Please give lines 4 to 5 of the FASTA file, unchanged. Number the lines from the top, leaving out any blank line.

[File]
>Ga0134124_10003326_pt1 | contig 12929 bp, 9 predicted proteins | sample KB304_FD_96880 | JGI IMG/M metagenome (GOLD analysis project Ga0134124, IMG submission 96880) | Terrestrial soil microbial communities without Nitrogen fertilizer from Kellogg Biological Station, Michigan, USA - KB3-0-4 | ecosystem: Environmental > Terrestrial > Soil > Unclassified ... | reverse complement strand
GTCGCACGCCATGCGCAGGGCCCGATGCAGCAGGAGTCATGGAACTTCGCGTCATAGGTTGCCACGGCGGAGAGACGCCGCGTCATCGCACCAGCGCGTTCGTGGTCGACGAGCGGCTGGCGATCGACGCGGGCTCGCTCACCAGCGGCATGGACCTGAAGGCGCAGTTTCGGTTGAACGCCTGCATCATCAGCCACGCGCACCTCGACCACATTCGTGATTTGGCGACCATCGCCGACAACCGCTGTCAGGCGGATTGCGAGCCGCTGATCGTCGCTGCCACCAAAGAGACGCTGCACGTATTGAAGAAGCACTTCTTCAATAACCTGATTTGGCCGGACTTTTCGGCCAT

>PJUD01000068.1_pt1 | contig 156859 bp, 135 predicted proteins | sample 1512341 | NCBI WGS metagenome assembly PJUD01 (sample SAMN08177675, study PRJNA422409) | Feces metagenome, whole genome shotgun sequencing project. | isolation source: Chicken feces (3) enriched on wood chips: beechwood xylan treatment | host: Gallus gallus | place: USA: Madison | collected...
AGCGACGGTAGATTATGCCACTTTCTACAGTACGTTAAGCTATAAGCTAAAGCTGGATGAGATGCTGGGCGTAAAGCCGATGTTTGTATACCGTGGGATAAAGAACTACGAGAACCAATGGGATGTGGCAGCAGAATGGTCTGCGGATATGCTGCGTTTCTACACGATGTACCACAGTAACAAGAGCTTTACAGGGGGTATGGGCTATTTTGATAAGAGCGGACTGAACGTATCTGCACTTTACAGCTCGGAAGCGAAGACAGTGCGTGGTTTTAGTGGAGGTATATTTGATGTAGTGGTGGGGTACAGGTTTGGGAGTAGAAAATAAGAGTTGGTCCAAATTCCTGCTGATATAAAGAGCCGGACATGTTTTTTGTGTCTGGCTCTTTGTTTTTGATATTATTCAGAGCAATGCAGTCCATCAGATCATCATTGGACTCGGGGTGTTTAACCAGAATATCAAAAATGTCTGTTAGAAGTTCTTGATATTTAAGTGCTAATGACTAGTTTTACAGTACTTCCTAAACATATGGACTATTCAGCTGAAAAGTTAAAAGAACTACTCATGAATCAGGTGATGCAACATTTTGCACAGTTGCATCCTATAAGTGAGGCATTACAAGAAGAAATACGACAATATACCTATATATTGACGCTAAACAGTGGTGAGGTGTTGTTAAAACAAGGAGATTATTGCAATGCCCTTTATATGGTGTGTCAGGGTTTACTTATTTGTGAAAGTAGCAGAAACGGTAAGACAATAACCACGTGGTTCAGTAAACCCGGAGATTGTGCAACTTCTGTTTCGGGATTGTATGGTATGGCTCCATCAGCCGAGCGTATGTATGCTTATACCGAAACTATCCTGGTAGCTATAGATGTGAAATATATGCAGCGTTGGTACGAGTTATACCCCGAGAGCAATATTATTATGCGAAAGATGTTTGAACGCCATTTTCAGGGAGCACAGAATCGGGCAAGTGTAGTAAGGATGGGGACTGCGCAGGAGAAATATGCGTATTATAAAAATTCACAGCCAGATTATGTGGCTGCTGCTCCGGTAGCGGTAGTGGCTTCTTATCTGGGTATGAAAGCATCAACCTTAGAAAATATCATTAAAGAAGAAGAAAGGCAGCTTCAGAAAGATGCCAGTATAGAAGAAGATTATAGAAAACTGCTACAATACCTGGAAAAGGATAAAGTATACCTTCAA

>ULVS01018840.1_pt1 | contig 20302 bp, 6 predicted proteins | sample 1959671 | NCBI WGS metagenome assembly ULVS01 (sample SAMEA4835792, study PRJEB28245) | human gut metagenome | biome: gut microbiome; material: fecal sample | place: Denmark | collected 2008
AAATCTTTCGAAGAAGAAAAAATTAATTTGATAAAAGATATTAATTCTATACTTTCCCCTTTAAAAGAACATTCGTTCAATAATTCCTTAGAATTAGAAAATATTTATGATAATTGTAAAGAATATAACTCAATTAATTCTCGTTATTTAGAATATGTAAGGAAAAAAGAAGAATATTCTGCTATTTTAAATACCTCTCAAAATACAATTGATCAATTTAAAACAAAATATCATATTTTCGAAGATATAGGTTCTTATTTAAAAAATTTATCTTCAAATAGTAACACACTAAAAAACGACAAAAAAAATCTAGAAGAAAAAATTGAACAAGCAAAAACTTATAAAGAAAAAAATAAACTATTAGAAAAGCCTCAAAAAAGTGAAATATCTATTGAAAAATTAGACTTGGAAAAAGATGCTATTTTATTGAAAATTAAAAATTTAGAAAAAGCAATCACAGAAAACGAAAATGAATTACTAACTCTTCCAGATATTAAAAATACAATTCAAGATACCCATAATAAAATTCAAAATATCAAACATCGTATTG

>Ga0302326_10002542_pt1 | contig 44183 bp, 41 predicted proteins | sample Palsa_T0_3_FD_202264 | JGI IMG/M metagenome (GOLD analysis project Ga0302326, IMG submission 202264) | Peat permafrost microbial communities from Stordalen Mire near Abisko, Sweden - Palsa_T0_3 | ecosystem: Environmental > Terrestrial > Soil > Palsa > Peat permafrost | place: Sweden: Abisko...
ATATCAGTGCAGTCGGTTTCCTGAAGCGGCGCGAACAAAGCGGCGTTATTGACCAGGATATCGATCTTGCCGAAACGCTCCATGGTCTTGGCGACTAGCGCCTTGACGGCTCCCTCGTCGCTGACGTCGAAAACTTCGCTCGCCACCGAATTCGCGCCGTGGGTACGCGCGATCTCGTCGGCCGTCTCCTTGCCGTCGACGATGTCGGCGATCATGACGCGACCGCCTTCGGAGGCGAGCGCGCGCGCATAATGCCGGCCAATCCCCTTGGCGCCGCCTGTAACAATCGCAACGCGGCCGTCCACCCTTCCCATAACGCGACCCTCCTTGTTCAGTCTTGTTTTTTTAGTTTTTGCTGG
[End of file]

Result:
AGCGACGGTAGATTATGCCACTTTCTACAGTACGTTAAGCTATAAGCTAAAGCTGGATGAGATGCTGGGCGTAAAGCCGATGTTTGTATACCGTGGGATAAAGAACTACGAGAACCAATGGGATGTGGCAGCAGAATGGTCTGCGGATATGCTGCGTTTCTACACGATGTACCACAGTAACAAGAGCTTTACAGGGGGTATGGGCTATTTTGATAAGAGCGGACTGAACGTATCTGCACTTTACAGCTCGGAAGCGAAGACAGTGCGTGGTTTTAGTGGAGGTATATTTGATGTAGTGGTGGGGTACAGGTTTGGGAGTAGAAAATAAGAGTTGGTCCAAATTCCTGCTGATATAAAGAGCCGGACATGTTTTTTGTGTCTGGCTCTTTGTTTTTGATATTATTCAGAGCAATGCAGTCCATCAGATCATCATTGGACTCGGGGTGTTTAACCAGAATATCAAAAATGTCTGTTAGAAGTTCTTGATATTTAAGTGCTAATGACTAGTTTTACAGTACTTCCTAAACATATGGACTATTCAGCTGAAAAGTTAAAAGAACTACTCATGAATCAGGTGATGCAACATTTTGCACAGTTGCATCCTATAAGTGAGGCATTACAAGAAGAAATACGACAATATACCTATATATTGACGCTAAACAGTGGTGAGGTGTTGTTAAAACAAGGAGATTATTGCAATGCCCTTTATATGGTGTGTCAGGGTTTACTTATTTGTGAAAGTAGCAGAAACGGTAAGACAATAACCACGTGGTTCAGTAAACCCGGAGATTGTGCAACTTCTGTTTCGGGATTGTATGGTATGGCTCCATCAGCCGAGCGTATGTATGCTTATACCGAAACTATCCTGGTAGCTATAGATGTGAAATATATGCAGCGTTGGTACGAGTTATACCCCGAGAGCAATATTATTATGCGAAAGATGTTTGAACGCCATTTTCAGGGAGCACAGAATCGGGCAAGTGTAGTAAGGATGGGGACTGCGCAGGAGAAATATGCGTATTATAAAAATTCACAGCCAGATTATGTGGCTGCTGCTCCGGTAGCGGTAGTGGCTTCTTATCTGGGTATGAAAGCATCAACCTTAGAAAATATCATTAAAGAAGAAGAAAGGCAGCTTCAGAAAGATGCCAGTATAGAAGAAGATTATAGAAAACTGCTACAATACCTGGAAAAGGATAAAGTATACCTTCAA

>ULVS01018840.1_pt1 | contig 20302 bp, 6 predicted proteins | sample 1959671 | NCBI WGS metagenome assembly ULVS01 (sample SAMEA4835792, study PRJEB28245) | human gut metagenome | biome: gut microbiome; material: fecal sample | place: Denmark | collected 2008